Addison Trail honors alumnus with Tradition of Excellence award

Addison Trail counselor Tina Gatses (left) and social studies teacher Mary Kelsay (middle) introduce Addison Trail alumnus Wayne Drehs (class of 1995) as this year’s Tradition of Excellence recipient. Gatses graduated from Addison Trail with Drehs and nominated him for the award, and Kelsay taught Drehs when he was a high school student. Right: Drehs thanks his family, friends and high school teachers for their support and for honoring him with the Tradition of Excellence award.

On Nov. 7, Addison Trail welcomed alumnus Wayne Drehs (class of 1995) as this year’s Tradition of Excellence recipient. Left: Drehs (second from left) is pictured with (from left) Addison Trail counselor and Tradition of Excellence co-chair Tina Gatses (who graduated with Drehs and nominated him for the award), Addison Trail social studies teacher/alumna and Tradition of Excellence co-chair LeVonne Cescolini-Boyer and Addison Trail Principal Michael Bolden. Right: Drehs (center) is pictured with District 88 Superintendent Dr. Scott Helton (left) and Bolden.

On Nov. 7, Addison Trail welcomed alumnus Wayne Drehs (class of 1995) as this year’s Tradition of Excellence recipient.

The Tradition of Excellence award is the highest honor presented by Addison Trail to its graduates. Initiated in 1999, this annual alumni recognition program has honored recipients in professional fields such as medicine, engineering, science, education, art, music and law.

Drehs is a three-time Emmy Award-winning senior feature writer for ESPN, where he has spent the last 17 years writing about everything from lost dogs to lost hockey pucks, American football in the Arctic to international football in Egypt. At ESPN, Drehs’ work has appeared not only on and in “ESPN The Magazine,” but on SportsCenter, Outside the Lines and E:60 as well. His stories also have appeared on ABC’s “World News Tonight,” “Nightline” and “Good Morning America.”

Drehs has covered nearly every major sporting event in America, as well as the 2006 FIFA World Cup in Germany and the 2012 (London), 2014 (Sochi) and 2016 (Rio) Olympics. He is a National Headliner Award and an EPPY Award winner and also has been honored by the Football Writers Association of America and New York Festivals. In 2013, Drehs received the Distinguished Alumni Award from The University of Iowa, where he graduated in 2000. In 2011, Drehs worked with director Alex Gibney on a film called "Catching Hell” for ESPN's 30 for 30 series, and he also appeared in the film. His 2007 piece about the death of Jason Ray, a mascot from The University of North Carolina, led to an appearance on “The Oprah Winfrey Show” and prompted more than 50,000 Americans to become organ donors. Drehs was the 2009 recipient of the Benny Friedman Fellowship in Sports Journalism through the Knight-Wallace Fellowships at University of Michigan.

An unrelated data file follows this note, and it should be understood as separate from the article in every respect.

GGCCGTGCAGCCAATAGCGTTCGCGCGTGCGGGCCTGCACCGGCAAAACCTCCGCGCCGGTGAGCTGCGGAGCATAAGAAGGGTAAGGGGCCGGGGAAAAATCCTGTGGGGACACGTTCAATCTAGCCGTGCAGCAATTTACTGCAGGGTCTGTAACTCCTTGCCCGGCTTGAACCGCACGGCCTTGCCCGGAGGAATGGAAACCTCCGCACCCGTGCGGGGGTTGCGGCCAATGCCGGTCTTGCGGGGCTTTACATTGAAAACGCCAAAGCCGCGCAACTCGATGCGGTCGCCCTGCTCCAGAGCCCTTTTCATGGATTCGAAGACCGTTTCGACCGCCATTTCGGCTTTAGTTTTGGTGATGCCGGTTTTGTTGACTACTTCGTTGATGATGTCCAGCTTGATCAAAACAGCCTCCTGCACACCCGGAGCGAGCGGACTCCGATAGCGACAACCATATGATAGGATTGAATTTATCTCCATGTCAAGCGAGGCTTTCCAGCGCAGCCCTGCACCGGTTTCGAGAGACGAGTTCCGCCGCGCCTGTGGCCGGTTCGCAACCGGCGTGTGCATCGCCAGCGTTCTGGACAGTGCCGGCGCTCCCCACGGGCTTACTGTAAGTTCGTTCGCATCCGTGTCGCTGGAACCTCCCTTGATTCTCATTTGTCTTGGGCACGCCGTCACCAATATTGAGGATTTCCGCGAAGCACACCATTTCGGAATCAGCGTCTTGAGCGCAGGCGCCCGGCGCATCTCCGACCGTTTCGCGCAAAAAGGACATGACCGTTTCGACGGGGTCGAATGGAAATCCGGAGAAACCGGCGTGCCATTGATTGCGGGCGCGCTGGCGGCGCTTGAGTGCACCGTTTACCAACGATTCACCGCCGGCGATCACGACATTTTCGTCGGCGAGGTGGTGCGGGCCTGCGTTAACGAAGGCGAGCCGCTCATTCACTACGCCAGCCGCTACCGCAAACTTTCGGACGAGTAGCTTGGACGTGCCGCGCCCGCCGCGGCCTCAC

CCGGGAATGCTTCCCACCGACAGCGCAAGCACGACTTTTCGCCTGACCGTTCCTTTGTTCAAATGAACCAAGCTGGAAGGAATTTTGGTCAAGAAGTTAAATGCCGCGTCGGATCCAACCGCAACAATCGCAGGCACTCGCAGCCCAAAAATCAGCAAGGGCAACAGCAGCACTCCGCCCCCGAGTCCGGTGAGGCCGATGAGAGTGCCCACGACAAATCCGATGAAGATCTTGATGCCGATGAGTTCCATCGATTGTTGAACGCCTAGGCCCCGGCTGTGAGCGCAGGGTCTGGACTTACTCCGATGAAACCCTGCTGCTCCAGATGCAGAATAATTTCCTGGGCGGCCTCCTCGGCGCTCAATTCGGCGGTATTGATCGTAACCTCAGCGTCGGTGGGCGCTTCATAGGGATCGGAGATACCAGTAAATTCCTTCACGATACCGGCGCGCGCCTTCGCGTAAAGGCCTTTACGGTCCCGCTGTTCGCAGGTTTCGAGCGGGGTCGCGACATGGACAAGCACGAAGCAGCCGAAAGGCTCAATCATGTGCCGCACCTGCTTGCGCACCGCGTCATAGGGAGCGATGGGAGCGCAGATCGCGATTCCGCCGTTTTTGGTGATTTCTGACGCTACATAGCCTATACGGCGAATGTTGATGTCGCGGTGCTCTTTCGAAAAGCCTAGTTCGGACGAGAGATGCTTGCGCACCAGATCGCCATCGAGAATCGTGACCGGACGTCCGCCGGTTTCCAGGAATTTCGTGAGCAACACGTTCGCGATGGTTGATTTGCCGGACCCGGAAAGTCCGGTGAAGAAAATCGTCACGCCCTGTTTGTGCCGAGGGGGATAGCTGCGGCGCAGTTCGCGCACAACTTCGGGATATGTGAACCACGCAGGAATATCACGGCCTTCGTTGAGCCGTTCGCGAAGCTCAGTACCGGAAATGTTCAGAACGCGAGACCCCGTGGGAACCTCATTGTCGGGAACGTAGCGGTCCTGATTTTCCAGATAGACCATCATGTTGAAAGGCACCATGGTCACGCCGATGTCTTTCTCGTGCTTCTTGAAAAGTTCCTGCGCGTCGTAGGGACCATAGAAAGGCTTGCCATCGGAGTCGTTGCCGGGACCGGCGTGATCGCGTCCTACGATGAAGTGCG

Before joining ESPN in 2000, Drehs wrote for Omaha World-Herald, Dallas Morning News and Washington Post. He currently lives in Naperville with his wife, Shana, and their two daughters.

During the induction ceremony, Drehs thanked those present for their support and encouragement. He also recognized the effort educators put forth each and every day to build futures for students. He said although his teachers and coaches might not have realized the impact they had on his life, he wouldn’t be where he is today without their guidance.

Addison Trail social studies teacher Mary Kelsay introduced Drehs (who is one of her former students). She showed photos of Drehs from his high school years and spoke about his journey. Addison Trail Principal Michael Bolden congratulated Drehs on his success and commended him for the Blazer Pride he brings to his alma mater. Drehs was nominated by his high school classmate Tina Gatses, who is a counselor at Addison Trail and co-chair of the Tradition of Excellence Committee. On Nov. 8, Drehs spoke with Addison Trail students and shared with them the importance of pursuing their dreams.

To be considered for the Tradition of Excellence award, nominees must have graduated from Addison Trail more than 10 years ago; distinguished themselves in the academic, artistic, business, professional, entrepreneurial or public service field; demonstrated an ability to serve as an outstanding role model for current Addison Trail students; and performed services and/or accomplishments that have brought credit to their alma mater. To nominate someone for the Tradition of Excellence award, go to